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BrightBoard:A Video-Augmented Environment

Quentin Stafford-Fraser † *
Peter Robinson *
Rank Xerox Research Centre (EuroPARC)
Ravenscroft House, 61 Regent Street
Cambridge CB2 1AB, United Kingdom
Tel: +44 1223 341521
E-mail: fraser@europarc.xerox.com

* University of Cambridge Computer Laboratory
New Museums Site, Pembroke Street
Cambridge CB2 3QG, United Kingdom
Tel: +44 1223 334637
E-mail: pr@cl.cam.ac.uk


The goal of `Computer Augmented Environments' is to bring computational power to everyday objects with which users are already familiar, so that the user interface to this computational power becomes almost invisible. Video is a very important tool in creating Augmented Environments and recent camera-manufacturing techniques make it an economically viable proposition in the general marketplace. BrightBoard is an example system which uses a video camera and audio feedback to enhance the facilities of an ordinary whiteboard, allowing a user to control a computer through simple marks made on the board. We describe its operation in some detail, and discuss how it tackles some of the problems common to these `Video-Augmented Environments'.


Augmented reality, image processing, machine vision, pattern recognition, ubiquitous computing


  1. Introduction
  2. Achieving Augmented Environments
  3. BrightBoard: The Whiteboard as a User Interface
  4. What is BrightBoard?
  5. How does BrightBoard Work?
  6. Future Possibilities
  7. Conclusions
  8. Acknowledgements
  9. References


Video cameras can now be produced, with controlling circuitry, on a single chip. Digital output reduces the need for expensive frame-capture cards, and it is reasonable to assume that simple cameras, being devoid of moving parts, will soon be a cheaper accessory for personal computers than keyboards, microphones, and mice. The possibilities for video-conferencing and other human-human interactions are obvious, but how might the ready availability of video sources enrich the way we interact with the machines themselves?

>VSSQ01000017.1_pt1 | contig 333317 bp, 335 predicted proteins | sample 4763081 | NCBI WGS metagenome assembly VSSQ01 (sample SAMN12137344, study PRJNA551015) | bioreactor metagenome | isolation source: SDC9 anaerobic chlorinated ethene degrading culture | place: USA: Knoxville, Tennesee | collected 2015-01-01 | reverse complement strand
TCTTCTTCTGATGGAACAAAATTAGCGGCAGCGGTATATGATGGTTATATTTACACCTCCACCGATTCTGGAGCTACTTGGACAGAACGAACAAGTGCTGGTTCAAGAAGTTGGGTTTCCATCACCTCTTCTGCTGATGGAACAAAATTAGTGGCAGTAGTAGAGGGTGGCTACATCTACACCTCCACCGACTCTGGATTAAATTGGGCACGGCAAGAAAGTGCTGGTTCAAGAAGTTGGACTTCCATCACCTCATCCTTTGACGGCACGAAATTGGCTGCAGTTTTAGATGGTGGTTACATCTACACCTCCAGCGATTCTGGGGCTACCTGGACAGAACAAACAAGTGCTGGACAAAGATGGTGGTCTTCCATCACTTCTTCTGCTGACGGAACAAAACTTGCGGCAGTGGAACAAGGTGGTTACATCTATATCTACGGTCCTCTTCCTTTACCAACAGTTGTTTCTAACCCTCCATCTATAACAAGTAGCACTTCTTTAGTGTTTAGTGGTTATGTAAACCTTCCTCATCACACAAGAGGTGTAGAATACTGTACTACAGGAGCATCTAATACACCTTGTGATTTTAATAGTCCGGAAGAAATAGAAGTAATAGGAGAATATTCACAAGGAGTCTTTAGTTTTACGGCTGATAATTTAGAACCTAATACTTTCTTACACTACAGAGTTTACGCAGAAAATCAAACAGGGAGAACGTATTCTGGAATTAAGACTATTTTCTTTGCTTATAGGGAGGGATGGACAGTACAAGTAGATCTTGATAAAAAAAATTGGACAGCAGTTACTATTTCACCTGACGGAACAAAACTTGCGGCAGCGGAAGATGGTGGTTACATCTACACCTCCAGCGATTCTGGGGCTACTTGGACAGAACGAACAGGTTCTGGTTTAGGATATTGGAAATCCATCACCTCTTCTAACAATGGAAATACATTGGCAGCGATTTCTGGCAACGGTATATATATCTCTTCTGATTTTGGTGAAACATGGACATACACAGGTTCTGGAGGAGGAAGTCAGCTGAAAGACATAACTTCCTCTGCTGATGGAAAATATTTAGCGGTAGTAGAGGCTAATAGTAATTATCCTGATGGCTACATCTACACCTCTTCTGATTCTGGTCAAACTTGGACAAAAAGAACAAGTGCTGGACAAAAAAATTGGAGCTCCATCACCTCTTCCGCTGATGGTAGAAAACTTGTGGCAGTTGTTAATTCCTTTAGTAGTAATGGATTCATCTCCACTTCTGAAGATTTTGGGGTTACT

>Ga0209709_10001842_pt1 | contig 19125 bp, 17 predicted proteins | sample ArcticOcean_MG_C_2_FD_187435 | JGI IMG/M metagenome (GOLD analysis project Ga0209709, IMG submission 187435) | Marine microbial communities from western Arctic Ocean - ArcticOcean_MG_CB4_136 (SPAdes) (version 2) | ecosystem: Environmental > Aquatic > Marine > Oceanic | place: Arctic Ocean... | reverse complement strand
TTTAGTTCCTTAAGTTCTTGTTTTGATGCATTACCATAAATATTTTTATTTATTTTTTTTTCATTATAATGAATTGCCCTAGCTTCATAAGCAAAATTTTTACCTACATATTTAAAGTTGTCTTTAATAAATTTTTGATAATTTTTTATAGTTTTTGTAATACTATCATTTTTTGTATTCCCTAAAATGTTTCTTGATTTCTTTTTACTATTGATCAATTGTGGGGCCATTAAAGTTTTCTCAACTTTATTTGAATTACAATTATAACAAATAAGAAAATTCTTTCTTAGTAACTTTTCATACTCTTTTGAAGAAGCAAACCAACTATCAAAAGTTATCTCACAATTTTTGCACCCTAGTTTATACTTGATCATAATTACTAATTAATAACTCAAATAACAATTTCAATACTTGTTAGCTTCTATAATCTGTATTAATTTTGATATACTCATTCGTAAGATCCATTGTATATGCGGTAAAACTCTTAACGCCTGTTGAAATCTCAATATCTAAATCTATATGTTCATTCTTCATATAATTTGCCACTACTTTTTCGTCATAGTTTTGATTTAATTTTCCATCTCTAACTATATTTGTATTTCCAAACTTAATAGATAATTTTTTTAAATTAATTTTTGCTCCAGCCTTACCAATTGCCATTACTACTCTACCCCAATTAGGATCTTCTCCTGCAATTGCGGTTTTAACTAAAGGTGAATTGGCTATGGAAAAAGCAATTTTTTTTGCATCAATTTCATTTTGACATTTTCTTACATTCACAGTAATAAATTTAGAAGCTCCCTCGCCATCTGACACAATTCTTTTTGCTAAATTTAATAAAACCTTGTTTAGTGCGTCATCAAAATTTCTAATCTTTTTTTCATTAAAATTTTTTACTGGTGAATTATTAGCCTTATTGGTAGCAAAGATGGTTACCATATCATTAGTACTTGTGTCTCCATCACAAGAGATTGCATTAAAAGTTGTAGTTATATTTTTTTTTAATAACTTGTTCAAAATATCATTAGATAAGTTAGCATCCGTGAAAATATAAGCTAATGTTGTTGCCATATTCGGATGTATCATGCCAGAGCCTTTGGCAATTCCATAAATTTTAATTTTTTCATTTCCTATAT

Augmented Environments

In the office environment the computer has traditionally been thought of as a tool, in the same way that a typewriter or Rolodex is a tool. It is something employed by a user to accomplish a particular task. It is a very flexible tool, and can fulfil the roles of typewriter, Rolodex and calculator simultaneously, but the activity is generally initiated by a `user', a term which succinctly describes the relationship.

We might hope that the computer of the future would be more like an assistant than like a typewriter, that it would perform mundane tasks on your behalf when it sees they are necessary rather than always operating directly under your control. The more a secretary knows about your way of life, your preferred modes of work, how cluttered your desk is and when you are in a meeting, the more useful he or she can be to you. The same applies to a computer, but the average PC has no knowledge of the world outside its box and has to be spoon-fed with information through its limited range of input devices.